It’s true. I’ve been remiss in posting. While you wait for more recipes and farm animal lore, here are some (mostly) FREE events happening here in Albuquerque.

1. Bug Love

Wednesday, February 13th, 6-7:15 PM at Bachechi Open Space. FREE. A fun talk with my favorite entomologist Dr. Tess Grasswitz. Details here.

2. Beekeeping 101

Saturday, March 2. Erda Gardens. Details here.

3. ABQ Beekeepers Meeting

Thursday, March 7, 6:30-8:30 PM. FREE. Details here.

4. Empowering Women in Agriculture Seminar

Friday, March 8th. FREE. MRGCD Agricultural Collaborative. Register and details here.

5. Edible Landscapes

Saturday, March 9, 9 AM-12:30 PM at the historic Gutierrez-Hubbell House. FREE. Part of the popular Bernalillo County Open Space Backyard Farming Workshop Series. Details here on this and other workshops this year.

And don’t forget…now is the perfect time to plant your spring garden (under row cover, of course). Plant lettuces, greens and spring root crops for an early April harvest. While I don’t use straw bales anymore (I simply use two layers of row cover and wire wickets), here is a blog about an easy way to create a quick cold frame to grow spring greens.

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NM Native Pollinator Pocket Guides

My favorite entomologist, Dr. Tess Grasswitz, has published new and FREE guides to beneficials in New Mexico. They are available for download from NMSU’s website and have great photos and descriptions. Go to the above link and scroll to the bottom of the page and click on the link for either IPM for Home Gardeners or the Guide to Beneficial Insects of New Mexico.

There is a ton of great information on Tess’s Integrated Pest Management website, and the information is applicable to more than just New Mexico. Take a look. Thanks, Tess (& thanks, Rebecca, for sharing the link!)!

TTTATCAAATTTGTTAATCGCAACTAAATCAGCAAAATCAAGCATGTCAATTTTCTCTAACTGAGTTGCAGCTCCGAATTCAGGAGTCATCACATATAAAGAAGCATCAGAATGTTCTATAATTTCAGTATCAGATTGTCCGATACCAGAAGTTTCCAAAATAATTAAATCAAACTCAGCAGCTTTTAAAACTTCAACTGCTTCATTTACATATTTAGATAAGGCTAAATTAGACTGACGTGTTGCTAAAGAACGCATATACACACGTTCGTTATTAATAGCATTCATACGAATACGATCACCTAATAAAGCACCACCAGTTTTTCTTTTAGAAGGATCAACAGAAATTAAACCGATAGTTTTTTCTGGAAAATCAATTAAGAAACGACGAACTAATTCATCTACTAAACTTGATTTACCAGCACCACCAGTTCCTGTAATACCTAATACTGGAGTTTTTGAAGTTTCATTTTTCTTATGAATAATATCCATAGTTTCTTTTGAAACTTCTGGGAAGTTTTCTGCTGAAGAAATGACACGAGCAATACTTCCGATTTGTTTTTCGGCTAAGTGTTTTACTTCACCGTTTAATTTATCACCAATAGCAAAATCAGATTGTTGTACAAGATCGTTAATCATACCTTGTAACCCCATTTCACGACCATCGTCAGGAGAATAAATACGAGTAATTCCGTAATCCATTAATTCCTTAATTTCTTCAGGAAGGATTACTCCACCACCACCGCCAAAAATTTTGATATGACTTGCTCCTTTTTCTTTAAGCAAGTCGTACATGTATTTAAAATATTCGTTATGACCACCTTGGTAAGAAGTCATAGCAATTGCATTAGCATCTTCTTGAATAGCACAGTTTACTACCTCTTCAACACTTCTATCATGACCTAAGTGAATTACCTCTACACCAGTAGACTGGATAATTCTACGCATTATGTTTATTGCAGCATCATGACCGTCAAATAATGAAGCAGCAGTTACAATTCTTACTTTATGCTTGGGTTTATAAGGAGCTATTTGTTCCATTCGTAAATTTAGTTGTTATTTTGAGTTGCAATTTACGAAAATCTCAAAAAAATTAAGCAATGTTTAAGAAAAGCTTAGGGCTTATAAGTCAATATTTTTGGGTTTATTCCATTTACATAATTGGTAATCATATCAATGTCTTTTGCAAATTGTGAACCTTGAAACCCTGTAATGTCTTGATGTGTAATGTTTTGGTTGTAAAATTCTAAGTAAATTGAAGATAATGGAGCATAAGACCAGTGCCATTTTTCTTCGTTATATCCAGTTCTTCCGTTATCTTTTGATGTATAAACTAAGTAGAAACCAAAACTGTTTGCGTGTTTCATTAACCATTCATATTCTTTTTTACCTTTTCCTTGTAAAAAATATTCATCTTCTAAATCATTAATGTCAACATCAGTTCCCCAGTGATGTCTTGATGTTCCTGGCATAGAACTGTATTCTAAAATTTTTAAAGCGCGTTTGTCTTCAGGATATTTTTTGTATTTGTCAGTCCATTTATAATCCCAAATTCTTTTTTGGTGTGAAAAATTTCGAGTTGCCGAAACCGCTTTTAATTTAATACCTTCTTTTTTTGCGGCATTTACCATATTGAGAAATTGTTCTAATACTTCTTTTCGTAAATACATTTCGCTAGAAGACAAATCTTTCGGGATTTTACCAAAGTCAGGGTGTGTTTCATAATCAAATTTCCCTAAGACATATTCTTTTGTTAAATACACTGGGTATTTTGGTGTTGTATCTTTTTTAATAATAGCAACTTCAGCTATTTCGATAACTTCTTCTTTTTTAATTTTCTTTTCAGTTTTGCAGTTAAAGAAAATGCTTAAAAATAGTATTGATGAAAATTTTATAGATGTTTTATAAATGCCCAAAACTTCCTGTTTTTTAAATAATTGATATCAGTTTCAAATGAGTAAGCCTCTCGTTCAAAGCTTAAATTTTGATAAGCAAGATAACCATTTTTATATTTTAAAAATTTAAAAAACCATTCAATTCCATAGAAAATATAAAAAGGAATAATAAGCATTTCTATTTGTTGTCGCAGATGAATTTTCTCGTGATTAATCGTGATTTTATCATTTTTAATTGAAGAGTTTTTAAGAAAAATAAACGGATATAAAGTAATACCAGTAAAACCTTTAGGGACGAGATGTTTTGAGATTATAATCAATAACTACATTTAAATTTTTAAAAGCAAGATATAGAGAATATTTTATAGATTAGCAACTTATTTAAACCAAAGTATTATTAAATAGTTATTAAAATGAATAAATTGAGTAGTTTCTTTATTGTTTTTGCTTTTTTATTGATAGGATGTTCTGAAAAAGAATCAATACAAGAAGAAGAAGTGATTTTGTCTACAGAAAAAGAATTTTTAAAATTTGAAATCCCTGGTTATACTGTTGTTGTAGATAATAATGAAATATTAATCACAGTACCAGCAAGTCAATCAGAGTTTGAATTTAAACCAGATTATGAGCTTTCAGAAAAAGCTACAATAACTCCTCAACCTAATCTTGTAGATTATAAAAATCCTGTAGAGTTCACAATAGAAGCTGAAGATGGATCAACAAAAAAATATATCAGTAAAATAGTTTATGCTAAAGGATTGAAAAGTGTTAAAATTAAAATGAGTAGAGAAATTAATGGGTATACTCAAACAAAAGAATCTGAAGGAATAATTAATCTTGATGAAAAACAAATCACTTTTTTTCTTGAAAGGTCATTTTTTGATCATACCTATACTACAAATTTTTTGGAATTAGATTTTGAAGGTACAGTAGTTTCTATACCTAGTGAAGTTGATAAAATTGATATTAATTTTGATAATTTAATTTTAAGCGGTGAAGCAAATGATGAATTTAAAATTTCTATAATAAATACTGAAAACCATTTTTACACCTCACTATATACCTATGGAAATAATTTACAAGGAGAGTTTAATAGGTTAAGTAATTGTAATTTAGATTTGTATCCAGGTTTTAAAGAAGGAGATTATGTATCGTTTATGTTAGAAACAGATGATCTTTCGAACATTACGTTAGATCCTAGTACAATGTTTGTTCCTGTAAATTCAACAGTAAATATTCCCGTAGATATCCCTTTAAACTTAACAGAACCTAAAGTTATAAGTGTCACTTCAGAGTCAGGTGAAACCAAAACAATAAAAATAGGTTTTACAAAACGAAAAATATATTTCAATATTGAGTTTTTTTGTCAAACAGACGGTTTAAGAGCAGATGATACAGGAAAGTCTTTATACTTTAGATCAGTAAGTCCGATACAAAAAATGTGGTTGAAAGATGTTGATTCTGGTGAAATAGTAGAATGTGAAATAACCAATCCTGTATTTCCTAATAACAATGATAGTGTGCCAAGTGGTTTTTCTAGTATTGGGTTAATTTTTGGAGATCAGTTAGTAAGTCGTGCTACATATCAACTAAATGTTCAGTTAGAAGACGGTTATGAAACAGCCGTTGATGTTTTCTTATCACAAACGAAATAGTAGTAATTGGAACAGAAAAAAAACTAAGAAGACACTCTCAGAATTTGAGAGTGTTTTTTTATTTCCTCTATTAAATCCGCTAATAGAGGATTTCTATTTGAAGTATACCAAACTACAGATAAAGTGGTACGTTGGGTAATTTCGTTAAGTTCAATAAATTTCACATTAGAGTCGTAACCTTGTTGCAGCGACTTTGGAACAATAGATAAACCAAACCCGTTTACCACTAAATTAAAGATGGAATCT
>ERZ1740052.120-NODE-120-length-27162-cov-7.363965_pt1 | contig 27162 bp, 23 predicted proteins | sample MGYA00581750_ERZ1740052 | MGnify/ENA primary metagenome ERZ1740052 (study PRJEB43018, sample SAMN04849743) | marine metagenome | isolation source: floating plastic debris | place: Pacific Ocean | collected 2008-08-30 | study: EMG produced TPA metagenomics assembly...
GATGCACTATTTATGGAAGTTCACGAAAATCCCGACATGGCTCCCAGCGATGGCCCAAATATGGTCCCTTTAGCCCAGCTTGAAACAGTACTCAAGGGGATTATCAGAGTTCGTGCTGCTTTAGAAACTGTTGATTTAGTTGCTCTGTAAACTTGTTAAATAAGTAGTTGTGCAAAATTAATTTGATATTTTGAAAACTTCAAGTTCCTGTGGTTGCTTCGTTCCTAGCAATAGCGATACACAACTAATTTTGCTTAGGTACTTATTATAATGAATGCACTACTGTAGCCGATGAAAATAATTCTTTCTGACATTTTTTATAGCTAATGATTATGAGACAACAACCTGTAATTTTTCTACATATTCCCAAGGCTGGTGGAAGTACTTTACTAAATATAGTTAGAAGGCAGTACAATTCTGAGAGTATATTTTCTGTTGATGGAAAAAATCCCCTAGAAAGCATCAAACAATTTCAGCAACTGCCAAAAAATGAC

Lady Beetles and larvae on dill that’s gone to seed.

Here is one of my favorite tips for increasing beneficials in the garden:

Let plants go to seed. Especially dill, wild carrot, cilantro, basil, fennel, etc. This can be tricky when you have a small garden, but try to include a row for pollinators. The benefit of doing this really hit home a few years back when I let the collards that I grew over the winter go to seed in the spring.

I briefly worried that I would be creating habitat for early populations of the cabbage moths, but what I discovered instead was that although the cabbage moths had an earlier food source, so did the parasitic wasps that preyed on them. What I noticed after a few years of letting collards go to seed was that not only were my populations of cabbage moths reduced, the large branched collard plants provided seed (and insects) and perches for birds, habitat for spiders and lady beetles (which I typically see more in the umbelliferae plants but perhaps early in the spring they take what they can get). And, I had “free” new collard plants growing without having to do any work on my part.

Again, this is really only practical in a “wild” type garden, but I always keep some wild areas along the micro-managed gardens for beneficials and have noticed very minimal pest pressure on the veggies (except for squash bugs, but that’s another post!). I’d love to hear what others are doing in smaller gardens to encourage beneficials.